TurboTax all the way for me. Definitely not the cheapest option, but as a stock market and real estate investor and a business owner, I have found their tax preparation process very easy and straightforward. Never had a problem with any of my returns and it beats paying a few hundred dollars to an accountant.

  • Shobir says:

    Some excellent resources here. I’ve never liked dealing with my taxes and hated to hire an accountant. Some of the recommendations mentioned here are excellent and has given me lots of ideas to go forward. Turbo Tax looks really interesting and I will have to give that some serious thought. Really liking the blog, keep the useful information coming. Thanks ever so much!

  • Imran says:

    Taxes can be a pain, this post really made me think about all the helpful resources available on the internet. I was particularly interested in the features of Turbo Tax. I feel like a burden is lifted from me every time I file my tax return. Some excellent information here, thanks for sharing.

  • Calvin Whitehead says:

    You could also try FreeTaxUSA. I’ve used them for years and the federal return is always free. The state return is just $13 bucks and if you use CALVIN25 as a coupon code, you’ll get 25% off.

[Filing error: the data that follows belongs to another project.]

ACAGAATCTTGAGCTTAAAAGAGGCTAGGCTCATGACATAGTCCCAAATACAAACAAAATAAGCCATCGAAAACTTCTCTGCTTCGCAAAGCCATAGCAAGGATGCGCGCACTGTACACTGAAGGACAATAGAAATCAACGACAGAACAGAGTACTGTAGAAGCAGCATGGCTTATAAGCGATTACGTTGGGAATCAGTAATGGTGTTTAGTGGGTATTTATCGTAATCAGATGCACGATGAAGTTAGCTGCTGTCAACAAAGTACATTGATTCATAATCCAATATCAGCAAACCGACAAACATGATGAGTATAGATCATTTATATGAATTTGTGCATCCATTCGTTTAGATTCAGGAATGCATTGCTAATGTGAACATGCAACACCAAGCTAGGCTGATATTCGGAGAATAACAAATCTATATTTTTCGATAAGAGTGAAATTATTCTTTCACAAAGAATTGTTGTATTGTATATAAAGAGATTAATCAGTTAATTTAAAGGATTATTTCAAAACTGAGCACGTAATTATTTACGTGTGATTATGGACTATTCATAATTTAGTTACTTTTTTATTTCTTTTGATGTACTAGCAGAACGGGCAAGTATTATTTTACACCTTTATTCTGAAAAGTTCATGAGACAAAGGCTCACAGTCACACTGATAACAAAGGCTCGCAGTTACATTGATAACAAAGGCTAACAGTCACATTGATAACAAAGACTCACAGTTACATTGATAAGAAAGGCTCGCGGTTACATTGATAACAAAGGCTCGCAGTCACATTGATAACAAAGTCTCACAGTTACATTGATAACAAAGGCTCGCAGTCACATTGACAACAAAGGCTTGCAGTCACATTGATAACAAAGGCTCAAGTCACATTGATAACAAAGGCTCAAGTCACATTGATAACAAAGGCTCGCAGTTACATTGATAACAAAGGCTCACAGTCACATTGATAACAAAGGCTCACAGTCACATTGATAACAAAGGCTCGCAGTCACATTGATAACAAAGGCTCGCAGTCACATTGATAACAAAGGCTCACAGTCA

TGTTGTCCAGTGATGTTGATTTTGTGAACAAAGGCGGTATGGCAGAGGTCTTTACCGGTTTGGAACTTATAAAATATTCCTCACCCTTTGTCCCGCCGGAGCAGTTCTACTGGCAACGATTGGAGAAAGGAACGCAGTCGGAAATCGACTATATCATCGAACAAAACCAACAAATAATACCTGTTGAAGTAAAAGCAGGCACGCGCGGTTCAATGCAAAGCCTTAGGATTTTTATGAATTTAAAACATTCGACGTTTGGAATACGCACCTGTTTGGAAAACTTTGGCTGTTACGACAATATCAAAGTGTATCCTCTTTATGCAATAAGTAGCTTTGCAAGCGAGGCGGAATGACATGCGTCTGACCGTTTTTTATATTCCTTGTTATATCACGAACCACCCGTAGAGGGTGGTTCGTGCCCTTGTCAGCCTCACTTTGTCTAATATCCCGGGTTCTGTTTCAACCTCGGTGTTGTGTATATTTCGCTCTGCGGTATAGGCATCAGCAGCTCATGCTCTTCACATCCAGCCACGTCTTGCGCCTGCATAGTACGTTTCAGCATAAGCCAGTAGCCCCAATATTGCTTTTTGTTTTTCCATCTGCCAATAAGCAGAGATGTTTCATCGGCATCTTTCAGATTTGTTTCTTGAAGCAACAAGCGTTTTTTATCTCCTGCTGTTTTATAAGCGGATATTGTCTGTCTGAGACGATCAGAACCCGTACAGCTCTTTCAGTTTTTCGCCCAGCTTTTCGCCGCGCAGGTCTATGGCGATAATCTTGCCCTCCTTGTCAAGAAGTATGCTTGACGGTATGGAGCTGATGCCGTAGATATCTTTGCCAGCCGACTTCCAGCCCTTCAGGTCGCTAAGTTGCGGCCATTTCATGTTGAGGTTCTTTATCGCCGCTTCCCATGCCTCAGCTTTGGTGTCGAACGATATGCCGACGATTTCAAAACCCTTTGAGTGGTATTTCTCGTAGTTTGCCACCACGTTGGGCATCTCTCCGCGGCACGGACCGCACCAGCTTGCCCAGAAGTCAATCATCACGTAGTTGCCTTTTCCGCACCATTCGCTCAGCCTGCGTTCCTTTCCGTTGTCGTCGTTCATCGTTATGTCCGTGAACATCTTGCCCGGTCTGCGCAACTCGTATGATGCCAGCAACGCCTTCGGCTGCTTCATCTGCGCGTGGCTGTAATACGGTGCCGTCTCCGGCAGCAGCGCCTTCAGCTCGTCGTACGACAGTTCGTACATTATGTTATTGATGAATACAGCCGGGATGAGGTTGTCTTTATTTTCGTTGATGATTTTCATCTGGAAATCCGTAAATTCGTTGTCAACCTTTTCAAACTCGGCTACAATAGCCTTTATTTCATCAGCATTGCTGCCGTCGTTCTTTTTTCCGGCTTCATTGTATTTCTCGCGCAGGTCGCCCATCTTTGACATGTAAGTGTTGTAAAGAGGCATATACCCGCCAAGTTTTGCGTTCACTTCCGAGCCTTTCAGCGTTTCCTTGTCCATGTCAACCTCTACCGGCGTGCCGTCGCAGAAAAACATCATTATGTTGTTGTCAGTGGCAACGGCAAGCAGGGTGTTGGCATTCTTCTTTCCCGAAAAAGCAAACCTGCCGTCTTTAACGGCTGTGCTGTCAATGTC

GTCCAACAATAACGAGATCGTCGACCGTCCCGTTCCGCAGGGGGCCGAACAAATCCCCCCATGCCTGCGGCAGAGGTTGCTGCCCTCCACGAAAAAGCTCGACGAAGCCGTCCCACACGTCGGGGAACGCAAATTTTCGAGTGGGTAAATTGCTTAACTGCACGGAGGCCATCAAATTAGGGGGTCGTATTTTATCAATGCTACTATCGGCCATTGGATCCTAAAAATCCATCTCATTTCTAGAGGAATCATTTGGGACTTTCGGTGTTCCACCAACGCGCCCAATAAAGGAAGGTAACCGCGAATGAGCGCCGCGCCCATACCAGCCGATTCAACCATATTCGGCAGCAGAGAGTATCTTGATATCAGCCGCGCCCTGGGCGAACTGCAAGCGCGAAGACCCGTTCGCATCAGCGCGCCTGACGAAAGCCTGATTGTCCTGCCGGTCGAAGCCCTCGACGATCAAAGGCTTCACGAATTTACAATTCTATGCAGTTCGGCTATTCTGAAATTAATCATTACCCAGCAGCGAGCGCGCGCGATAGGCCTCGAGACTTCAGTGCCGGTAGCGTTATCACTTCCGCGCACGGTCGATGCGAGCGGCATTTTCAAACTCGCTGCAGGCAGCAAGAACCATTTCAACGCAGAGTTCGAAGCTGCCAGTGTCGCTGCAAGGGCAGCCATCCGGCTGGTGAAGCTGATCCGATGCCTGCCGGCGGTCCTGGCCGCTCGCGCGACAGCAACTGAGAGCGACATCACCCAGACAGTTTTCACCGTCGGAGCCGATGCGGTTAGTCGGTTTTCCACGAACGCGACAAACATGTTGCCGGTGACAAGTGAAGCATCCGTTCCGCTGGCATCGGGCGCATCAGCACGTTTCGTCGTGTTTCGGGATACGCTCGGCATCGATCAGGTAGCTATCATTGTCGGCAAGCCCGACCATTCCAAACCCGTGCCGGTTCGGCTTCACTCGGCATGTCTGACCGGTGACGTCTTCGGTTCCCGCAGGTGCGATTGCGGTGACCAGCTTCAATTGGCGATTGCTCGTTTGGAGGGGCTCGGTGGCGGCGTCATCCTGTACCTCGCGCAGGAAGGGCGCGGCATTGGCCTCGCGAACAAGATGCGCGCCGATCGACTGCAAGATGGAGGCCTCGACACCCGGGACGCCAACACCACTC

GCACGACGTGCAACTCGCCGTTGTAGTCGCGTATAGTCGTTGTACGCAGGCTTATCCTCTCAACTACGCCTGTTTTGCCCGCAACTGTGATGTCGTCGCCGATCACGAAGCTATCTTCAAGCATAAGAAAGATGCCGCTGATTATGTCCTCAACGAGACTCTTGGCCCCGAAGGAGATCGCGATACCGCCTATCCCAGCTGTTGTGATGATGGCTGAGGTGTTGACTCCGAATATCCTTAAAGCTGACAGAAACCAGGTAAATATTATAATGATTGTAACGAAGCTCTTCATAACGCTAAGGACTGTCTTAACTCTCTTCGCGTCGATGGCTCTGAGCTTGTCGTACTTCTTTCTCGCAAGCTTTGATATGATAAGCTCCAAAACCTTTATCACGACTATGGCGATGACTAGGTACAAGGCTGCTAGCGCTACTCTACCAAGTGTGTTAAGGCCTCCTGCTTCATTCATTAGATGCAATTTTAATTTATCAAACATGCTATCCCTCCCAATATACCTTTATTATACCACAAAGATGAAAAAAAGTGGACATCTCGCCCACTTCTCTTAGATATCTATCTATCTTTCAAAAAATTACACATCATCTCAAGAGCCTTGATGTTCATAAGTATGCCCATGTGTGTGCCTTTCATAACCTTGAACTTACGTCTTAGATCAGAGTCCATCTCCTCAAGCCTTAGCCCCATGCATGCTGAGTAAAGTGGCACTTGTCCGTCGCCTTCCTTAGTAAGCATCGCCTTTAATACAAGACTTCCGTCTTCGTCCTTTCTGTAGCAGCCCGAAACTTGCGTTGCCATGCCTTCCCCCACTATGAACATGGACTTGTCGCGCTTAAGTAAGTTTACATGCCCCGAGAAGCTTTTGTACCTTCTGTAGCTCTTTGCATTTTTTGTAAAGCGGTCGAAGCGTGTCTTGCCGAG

• Jane says:

    Very upset with H & R Block. They won’t add EIC to the Federal refund unless you upgrade (14.99), and then filing the state tax form electronically, which our state almost demands, is an additional 36.99 – while their ad states that there is free state filing. None of this is clear until you get into the program. Won’t use again.

    • C A Holt says:

      For those people who are upset with H&R Block’s pricing, they might want to look at MyFreeTaxes. It is powered by HRB’s software but the support staff is funded by Walmart Foundation in partnership with Goodwill, National Disability Institute, and United Way. Both federal and state returns are free for those with incomes (AGI) less than $60,000.

      • Kyle says:

        THANK YOU for this tip! I have been using H&R Block for a couple of years now. This is the first year I was eligible for the Earned Income Credit and I was ready to pay to upgrade from the free to basic edition (and also pay $36.99 for 2 state returns) – but I visit MyFree Taxes and logged into H&R Block that way and all my stuff was saved but now everything is free. :) The message when I logged in made me laugh – It said “Way to go! You found a way to make your taxes free.” They probably did not want me to know about that option. Thanks again!

      • Forrest Knoll says:

        But isn’t MyFreeTaxes only for people with disabilities?

  • Alicia says:

    H&R Block only charged me $14.99 to file my 2013 California State taxes. I used the free Federal tax return and then did my state taxes. The total charge was $14.99.

    I also tried TurboTax but they were more expensive. Their software is easier to use…more intuitive but also more expensive. I don’t mind entering the info twice because it verifies that I did my taxes correctly. :)